GlaxoSmithKline CEO Andrew Witty attributes the company’s success to sticking to the tried-and-true business model of investing in research and development and not transitioning to an acquisition model.
Witty told CNBC’s “Closing Bell” on Monday that the key is to be patient and to see the value of investing in innovation.
“What we have to stay focused on is the fundamentals of the value of innovation and discovery of medicines and vaccines that make a real difference to patients,” he said.
“We’ve been criticized by people at times for not being exciting enough in terms of embracing the new ideas of how to quickly move things forward. I think the reality of what we’ve seen is there aren’t any shortcuts,” Witty said.
The alternative acquisition model in the health care industry has drawn criticism during this election year. In theory, the M&A strategy can save companies significant sums as they can purchase mature, fully developed products without having to invest in R&D.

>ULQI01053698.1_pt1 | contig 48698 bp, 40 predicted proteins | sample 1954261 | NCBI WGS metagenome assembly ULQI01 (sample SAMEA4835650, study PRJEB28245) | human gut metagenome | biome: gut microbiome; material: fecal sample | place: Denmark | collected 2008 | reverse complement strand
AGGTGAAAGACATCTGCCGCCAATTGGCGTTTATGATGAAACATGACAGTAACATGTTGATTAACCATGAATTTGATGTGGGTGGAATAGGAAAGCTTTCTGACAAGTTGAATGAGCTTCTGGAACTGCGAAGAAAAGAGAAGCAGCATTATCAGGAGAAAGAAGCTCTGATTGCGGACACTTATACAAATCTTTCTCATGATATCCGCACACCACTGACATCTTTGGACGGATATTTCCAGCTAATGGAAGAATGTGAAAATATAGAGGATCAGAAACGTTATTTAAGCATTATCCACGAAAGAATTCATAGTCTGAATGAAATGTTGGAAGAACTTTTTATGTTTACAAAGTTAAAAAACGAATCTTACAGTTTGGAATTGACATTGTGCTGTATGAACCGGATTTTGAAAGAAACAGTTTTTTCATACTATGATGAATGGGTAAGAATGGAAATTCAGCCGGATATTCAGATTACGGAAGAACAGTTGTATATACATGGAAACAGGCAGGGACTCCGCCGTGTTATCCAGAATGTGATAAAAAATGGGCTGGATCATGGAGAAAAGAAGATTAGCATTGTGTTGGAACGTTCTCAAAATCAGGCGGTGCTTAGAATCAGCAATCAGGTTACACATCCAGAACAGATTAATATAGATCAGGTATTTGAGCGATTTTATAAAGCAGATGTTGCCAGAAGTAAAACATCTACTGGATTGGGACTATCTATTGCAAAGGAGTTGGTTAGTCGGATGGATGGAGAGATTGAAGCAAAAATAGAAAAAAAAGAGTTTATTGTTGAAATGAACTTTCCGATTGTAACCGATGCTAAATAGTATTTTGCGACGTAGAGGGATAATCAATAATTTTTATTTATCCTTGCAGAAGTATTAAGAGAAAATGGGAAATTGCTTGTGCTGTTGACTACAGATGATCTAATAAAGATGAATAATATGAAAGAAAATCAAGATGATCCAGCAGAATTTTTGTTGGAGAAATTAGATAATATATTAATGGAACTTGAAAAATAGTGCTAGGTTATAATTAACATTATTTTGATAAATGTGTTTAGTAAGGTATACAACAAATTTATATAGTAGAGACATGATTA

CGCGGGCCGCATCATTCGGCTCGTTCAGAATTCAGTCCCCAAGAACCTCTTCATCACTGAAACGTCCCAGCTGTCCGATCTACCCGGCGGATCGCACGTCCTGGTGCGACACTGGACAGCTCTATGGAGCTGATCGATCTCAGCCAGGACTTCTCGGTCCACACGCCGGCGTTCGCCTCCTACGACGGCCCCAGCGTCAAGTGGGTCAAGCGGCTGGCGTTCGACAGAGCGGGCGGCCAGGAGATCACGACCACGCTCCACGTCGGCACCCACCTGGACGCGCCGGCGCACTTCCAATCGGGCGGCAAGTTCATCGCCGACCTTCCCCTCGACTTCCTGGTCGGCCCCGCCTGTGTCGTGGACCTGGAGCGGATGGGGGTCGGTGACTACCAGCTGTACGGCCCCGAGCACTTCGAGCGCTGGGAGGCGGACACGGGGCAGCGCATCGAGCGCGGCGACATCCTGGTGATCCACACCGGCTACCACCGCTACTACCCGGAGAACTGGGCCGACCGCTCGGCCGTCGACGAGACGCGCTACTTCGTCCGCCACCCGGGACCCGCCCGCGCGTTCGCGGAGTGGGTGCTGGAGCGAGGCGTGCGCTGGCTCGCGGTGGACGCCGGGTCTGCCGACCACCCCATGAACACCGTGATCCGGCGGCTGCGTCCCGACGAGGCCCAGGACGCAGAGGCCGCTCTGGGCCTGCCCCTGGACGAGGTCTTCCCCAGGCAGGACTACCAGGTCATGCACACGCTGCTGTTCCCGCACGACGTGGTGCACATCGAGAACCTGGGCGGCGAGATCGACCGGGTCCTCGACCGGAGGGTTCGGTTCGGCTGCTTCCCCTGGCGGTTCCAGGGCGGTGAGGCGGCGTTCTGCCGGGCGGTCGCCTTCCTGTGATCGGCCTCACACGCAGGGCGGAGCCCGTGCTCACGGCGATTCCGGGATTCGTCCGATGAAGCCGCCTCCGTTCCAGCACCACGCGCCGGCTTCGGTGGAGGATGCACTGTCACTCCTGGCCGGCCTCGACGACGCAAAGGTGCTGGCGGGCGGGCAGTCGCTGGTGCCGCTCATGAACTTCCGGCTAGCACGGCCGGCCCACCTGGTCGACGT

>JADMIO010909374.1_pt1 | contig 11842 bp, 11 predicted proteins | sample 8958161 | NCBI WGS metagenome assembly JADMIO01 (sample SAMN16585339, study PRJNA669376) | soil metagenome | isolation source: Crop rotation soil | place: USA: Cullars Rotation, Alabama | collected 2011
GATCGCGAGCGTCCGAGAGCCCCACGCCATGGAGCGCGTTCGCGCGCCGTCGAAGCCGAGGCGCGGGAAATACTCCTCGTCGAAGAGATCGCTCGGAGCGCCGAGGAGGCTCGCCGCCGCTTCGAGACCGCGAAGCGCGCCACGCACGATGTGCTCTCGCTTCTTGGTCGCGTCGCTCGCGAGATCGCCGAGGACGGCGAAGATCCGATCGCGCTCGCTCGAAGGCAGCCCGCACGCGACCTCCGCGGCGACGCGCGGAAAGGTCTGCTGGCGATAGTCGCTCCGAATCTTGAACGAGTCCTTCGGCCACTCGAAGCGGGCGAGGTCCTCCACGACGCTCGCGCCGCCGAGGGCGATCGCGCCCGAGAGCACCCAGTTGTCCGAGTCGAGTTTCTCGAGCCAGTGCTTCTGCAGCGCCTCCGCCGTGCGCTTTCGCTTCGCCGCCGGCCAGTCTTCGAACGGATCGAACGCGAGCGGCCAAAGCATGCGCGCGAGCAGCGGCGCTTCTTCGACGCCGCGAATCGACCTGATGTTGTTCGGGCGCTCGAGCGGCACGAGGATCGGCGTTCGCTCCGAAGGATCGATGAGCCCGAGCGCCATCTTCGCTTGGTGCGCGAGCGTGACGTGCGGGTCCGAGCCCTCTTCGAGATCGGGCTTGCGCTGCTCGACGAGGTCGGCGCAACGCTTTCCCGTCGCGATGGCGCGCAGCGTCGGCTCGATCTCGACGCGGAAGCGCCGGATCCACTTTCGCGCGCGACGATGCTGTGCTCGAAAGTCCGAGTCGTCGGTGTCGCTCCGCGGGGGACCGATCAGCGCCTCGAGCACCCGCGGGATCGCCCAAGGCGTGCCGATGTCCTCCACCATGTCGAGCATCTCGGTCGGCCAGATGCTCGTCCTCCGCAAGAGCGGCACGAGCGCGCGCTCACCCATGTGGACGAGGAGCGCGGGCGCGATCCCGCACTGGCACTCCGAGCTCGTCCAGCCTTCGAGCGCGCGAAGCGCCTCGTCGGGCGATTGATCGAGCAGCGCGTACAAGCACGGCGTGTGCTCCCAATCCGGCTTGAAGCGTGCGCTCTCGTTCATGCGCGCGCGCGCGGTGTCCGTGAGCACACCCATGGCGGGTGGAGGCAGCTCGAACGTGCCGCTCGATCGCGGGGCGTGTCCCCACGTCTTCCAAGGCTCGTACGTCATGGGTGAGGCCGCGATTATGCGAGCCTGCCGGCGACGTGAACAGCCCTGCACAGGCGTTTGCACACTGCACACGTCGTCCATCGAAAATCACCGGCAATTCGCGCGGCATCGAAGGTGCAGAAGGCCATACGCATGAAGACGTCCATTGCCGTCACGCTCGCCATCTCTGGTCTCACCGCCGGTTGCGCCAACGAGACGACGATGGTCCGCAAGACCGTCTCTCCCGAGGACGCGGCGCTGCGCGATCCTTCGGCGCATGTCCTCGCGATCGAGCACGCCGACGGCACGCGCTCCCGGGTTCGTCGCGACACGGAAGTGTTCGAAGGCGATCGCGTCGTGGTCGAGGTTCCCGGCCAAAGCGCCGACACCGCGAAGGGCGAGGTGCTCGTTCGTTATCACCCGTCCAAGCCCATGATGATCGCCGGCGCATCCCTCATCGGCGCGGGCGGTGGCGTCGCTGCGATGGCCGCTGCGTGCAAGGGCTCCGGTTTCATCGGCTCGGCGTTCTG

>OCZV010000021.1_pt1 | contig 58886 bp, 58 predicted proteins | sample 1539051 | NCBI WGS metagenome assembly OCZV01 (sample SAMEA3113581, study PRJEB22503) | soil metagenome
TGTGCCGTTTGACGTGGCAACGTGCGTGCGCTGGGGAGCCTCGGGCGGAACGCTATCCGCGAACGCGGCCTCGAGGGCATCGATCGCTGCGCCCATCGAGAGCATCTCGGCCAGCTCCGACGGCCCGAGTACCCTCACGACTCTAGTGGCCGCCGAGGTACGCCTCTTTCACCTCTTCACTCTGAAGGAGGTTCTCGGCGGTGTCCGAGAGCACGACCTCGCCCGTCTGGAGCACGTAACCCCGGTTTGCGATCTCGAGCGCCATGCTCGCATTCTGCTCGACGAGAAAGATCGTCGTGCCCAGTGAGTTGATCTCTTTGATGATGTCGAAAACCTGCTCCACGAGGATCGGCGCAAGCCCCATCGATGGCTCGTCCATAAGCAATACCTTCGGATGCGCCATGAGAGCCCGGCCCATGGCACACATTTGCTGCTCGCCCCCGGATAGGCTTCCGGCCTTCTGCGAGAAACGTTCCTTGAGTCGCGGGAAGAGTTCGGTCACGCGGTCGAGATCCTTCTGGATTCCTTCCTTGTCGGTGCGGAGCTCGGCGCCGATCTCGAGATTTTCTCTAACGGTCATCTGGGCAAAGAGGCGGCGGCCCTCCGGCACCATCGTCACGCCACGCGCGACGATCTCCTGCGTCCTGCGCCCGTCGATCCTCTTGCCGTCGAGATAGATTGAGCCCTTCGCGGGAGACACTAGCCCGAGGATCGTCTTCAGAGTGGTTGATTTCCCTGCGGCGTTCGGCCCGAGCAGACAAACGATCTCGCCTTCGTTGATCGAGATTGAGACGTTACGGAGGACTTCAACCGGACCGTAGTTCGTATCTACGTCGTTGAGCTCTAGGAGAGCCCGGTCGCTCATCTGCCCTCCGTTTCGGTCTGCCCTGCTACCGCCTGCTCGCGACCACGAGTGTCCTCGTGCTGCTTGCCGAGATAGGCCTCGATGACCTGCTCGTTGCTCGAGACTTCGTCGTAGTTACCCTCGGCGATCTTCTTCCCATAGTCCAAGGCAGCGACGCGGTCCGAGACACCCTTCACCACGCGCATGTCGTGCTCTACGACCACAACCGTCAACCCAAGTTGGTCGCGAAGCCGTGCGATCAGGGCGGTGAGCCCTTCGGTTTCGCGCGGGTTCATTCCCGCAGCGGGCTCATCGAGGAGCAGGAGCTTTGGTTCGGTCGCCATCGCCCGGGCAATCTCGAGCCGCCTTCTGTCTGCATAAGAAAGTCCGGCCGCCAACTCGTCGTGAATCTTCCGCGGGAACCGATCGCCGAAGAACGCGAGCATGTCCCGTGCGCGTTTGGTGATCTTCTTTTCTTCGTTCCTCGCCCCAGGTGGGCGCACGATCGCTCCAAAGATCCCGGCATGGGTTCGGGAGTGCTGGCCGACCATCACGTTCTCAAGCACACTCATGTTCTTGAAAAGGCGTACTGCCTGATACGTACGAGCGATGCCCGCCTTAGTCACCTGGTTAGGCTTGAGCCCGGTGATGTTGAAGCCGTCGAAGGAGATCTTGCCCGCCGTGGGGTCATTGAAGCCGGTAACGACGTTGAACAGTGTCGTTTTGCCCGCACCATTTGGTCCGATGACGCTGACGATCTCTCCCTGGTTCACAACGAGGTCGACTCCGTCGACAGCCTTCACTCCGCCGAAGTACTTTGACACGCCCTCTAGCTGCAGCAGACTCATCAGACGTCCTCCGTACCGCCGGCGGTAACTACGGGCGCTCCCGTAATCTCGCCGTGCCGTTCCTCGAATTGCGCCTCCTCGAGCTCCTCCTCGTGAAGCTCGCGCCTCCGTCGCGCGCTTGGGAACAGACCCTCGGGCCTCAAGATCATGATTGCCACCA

“We’ve turned our face away from some of the more novel business model approaches, which often times look interesting in the short run but don’t have legs in the long run,” Whitty said.
Looking forward, GSK wants to continue to innovate and replace their pipeline as older drugs go generic, a process that pressures the revenue streams of pharmaceutical companies.
“Over the last five or six years, we’ve successfully organically replaced about 60 percent of the revenue we had which has gone off patent … That pressure has been on, but we’re coming through that,” Whitty said.
By Christine Wang
The Serum Institute of India (SII) expects to soon receive World Health Organisation (WHO) emergency use authorisation for the Oxford University/AstraZeneca Covid-19 vaccine, produced for mid and low-income countries.
According to the deal, Sanofi will gain full global rights to Kymab’s fully human monoclonal antibody, KY1005 that attaches to OX40-Ligand and can potentially treat various immune-mediated diseases and inflammatory ailments.
Moderna tapped veteran Amgen executive Corinne Le Goff to spearhead that effort as chief commercial officer.